Have we become too familiar with our own well-worn version of the gospel? Are we willing to proclaim what we actually believe, instead of waffling with platitudes and sentiments? Myk Habets offers some theological thoughts about evangelism.
My children play football so like all good dads I get involved. I love the game and played it as a kid and teenager. My dad even played for the All Whites (before they were called that). So when my son’s team needed a referee for the season I jumped at the chance. I went along to classes and achieved my volunteer refereeing card.
The lesson of the whistle
We were told to bring a whistle along to the first refereeing class. I had in my pocket the $2 whistle I bought at The Warehouse. We had to go on the pitch, stand in a line and then each of us had to blow our whistle. The first guy blew on his whistle as if it had leprosy. “Blow that thing so we can hear it, man!” the instructor barked at him.
I was second in line and blew my Warehouse whistle like I was a man overboard. So I was surprised to hear the trainer now yelling at me! “What’s that you’re blowing? A whistle from a Christmas cracker?”
Next followed a 10-minute lesson to us all on whistles and the various tones and pitches they can have and how we all had to go out and purchase for ourselves a Fox 40 whistle and blow it like a westerly blows through Palmerston North.
The great good news
Who knew there was so much to learn about something I thought I knew so well? But it’s like that with a lot of things in life. Take the good news of the scriptures, for example. The gospel is such great news but I wonder, given what my theology students tell me and what I hear around the churches as I preach, if we know just how good it is.
As Michael Horton wrote:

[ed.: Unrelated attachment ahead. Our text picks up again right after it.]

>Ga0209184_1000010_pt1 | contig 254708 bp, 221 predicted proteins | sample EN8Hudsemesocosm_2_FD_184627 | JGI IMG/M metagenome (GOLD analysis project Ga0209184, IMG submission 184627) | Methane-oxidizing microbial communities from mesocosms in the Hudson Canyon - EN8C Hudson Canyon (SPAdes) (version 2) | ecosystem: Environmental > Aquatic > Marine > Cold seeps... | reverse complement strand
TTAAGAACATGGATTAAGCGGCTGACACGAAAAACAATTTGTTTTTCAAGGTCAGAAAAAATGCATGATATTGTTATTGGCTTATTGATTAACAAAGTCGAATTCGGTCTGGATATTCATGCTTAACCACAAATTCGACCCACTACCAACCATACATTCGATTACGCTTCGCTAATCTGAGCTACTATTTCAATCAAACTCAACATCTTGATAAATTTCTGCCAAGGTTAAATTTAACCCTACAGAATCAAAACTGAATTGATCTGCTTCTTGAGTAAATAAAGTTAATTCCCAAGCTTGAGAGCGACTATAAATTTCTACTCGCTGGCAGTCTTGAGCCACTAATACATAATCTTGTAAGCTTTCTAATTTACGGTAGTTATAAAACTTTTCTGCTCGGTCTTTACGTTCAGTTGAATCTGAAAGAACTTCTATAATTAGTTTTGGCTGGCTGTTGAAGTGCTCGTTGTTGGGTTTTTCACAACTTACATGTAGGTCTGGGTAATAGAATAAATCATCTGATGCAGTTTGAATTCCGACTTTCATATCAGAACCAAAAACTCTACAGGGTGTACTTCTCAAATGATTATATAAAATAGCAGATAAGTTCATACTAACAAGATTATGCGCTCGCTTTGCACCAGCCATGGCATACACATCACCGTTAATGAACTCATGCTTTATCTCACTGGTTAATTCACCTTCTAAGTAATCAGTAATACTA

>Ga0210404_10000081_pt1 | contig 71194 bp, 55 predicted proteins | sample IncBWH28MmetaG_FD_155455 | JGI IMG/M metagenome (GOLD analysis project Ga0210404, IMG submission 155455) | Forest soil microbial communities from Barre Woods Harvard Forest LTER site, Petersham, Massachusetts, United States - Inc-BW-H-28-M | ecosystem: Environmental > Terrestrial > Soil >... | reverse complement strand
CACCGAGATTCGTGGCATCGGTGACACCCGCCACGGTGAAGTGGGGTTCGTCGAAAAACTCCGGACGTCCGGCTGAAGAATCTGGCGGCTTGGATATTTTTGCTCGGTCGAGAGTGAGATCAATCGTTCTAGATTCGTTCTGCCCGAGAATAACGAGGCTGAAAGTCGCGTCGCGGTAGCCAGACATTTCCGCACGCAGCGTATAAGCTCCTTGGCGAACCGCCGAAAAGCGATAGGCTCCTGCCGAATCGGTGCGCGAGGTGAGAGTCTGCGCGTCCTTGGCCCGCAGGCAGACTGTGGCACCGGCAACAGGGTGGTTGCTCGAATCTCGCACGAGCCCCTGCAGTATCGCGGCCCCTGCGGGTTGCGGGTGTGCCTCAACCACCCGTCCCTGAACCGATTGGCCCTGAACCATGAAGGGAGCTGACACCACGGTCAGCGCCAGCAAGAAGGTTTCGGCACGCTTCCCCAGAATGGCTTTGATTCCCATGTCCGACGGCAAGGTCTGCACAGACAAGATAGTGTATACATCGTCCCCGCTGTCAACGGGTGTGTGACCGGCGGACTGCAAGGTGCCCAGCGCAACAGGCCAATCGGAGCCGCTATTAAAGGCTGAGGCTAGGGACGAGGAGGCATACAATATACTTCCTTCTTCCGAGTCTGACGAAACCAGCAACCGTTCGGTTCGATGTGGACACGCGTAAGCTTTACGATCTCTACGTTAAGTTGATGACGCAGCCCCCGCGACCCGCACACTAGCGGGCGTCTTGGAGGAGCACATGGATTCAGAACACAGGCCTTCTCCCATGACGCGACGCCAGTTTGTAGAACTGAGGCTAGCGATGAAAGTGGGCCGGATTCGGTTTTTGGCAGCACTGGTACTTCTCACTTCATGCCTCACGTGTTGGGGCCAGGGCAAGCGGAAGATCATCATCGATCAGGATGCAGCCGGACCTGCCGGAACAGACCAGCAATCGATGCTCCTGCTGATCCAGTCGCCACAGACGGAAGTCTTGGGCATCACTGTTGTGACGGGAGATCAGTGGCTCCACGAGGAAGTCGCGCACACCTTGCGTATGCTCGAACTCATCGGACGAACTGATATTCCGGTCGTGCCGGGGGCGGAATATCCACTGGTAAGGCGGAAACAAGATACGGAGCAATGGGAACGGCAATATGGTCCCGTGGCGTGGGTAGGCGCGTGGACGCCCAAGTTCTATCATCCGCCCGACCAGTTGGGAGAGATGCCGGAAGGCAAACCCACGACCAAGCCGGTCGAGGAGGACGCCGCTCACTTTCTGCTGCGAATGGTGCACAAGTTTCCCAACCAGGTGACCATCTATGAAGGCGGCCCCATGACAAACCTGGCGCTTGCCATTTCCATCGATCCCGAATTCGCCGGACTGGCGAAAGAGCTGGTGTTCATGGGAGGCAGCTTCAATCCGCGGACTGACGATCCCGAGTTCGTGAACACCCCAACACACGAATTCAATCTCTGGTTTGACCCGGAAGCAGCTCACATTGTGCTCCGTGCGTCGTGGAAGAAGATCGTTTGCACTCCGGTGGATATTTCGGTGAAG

Of one thing we can be certain: God has given us the greatest show on earth, a drama full of intrigue that is not only interesting but actually brings us up onto the stage, writing us into the script as actors in the ongoing production. It gives us a role that contrasts sharply with those one-dimensional characters and shallow story lines of this present age.1
He is right, of course, because the life of presumed independence from God, even for those with good jobs and families, is flat—it is one trivial success or failure after another. People living in this space long to be a part of something meaningful that is bigger than themselves. The good news is that God is in control, he has a plan, it is being worked out, and within that plan there is a place for each of us.
However, for too long, many have considered the Bible, doctrine and mission—key elements in understanding and sharing this good news—to be stale, outdated and, at worst, irrelevant to contemporary culture. This is nonsense. Here the timeless words of Dorothy Sayers are salutary:
We are constantly assured that the churches are empty because preachers insist too much upon doctrine—‘dull dogma,’ as people call it. The fact is the precise opposite. It is the neglect of dogma that makes for dullness. The Christian faith is the most exciting drama that ever staggered the imagination of [humanity]—and the dogma is the drama.2